World News - Tim Keefe and Kate Coward
Change For Haiti: Our Relationship with them in light of conflict
“Protests, tire burning, and road blockages are frequent and unpredictable. Violent crime, such as armed robbery, is common, and incidents of kidnapping have occurred.” This is a quote from the U.S. Department of State website, addressing the crisis in Haiti. Throughout the last year, Madame Scott and Mr. Yee (our previous head of Saints Go Global) continuously checked the travel advisories and news to see how the violence was progressing. It varied from a travel 3 advisory (reconsider travel) and a travel 4 advisory (do not travel).
In March last year, the Summer Mission service trip to Haiti had to be canceled due to the lack of safety. The school, after some consideration and conversation with people in Haiti, believed that the best thing to do regarding the yearly trip to Haiti was to cancel it because of the level of risk for the kids and chaperones who were supposed to attend.
Liliana Dowling, a senior who has been on the trip in a previous year, said “I was sad that the trip did not happen because I feel that it ruined the relationship we had and the momentum that we had created during the previous trips.” Now, we wonder how our relationship with our sister school, St.Paul’s School, in Maui, Haiti will progress.
Madame Scott works very closely with the sister school. In an interview, Madame Scott mentioned how hopeful and excited she is for the upcoming trip in June 2020. She and Father Cavanaugh are going down to Haiti in October to meet the new priest at St. Paul’s and to discuss plans for next summer.
We asked Madam Scott if she thought that the 2020 trip will be different than prior years and she responded, “In a way, I hope so... Because I feel there’s more we could do.” Madame Scott said she is thinking that the students on the trip will be asked to do more manual labor work, but she won’t know for certain until the visit this October.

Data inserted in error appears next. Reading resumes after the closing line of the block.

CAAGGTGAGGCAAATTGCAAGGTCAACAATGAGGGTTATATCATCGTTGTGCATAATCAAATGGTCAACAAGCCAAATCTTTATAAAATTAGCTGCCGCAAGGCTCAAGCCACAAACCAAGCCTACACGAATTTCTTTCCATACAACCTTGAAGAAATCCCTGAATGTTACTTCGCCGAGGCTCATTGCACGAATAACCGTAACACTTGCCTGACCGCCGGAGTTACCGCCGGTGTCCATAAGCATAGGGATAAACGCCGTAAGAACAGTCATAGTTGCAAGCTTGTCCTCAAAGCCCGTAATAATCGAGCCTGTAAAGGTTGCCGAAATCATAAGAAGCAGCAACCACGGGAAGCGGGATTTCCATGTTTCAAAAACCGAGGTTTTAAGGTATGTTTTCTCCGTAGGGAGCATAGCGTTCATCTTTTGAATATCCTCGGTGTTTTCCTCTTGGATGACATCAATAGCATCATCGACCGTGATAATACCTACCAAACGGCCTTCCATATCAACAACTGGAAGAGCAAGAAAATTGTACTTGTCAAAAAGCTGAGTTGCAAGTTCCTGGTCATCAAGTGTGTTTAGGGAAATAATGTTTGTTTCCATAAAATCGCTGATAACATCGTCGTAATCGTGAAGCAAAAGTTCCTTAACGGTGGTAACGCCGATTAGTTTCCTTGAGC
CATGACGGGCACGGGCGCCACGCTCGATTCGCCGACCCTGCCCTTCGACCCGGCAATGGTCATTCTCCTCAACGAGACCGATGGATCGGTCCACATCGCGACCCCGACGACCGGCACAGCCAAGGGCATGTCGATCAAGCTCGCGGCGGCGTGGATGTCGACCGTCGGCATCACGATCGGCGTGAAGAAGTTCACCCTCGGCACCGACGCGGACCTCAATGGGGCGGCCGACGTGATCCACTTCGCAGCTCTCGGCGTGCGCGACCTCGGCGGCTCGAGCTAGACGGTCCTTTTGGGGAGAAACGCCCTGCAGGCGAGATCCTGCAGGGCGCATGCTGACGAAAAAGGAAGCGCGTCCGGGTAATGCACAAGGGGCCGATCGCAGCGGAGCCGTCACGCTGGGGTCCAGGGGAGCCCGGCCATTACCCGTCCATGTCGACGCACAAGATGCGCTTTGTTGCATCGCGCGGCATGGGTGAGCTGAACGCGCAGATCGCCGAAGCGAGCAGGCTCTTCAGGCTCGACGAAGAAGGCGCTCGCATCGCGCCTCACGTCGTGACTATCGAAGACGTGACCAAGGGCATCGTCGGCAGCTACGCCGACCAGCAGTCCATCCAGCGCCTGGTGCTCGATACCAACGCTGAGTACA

In an interview with Dr. Segraves, the interim global travel coordinator, she said “We will always be monitoring the level of safety in Haiti before the trip in March and we will make a final decision in February. Safety is always the priority before we send students and chaperones.” As of now, the travel advisory has moved down to level 3, so things are looking up for Haiti and next year’s mission trip.
For months now, it has been advised to not travel to Haiti due to “crime and civil unrest.” On the U.S. government travel website, it states that upon arrival in Haiti, “travelers are sometimes targeted, followed, and violently attacked and robbed shortly after leaving the Port-au-Prince international airport.”
According to a February 2019 report on NPR, the civil unrest is from allegations that a company that President Jovenel Moise was a part of before his election in 2017 “diverted or misused billions of dollars from Venezuela's Petrocaribe fund.” Some people in Haiti want him to resign, however, he refuses to do so, saying to the people “I will not leave the country in the hands of armed gangs and drug traffickers.”
Schoolwise, the tradition of having the trip to St. Paul’s will continue. Madam Scott made it clear that “It is crucial, now more than ever, that we visit Maui and rebuild our relationship with St. Paul’s school.”
The French Club is going to host a crepe sale to support the October visit. If you want a crepe, you must pay with school supplies! All of the supplies collected will go with Madame Scott down to Haiti for her trip in October. Meanwhile, keep Maui in your thoughts and consider applying for the trip!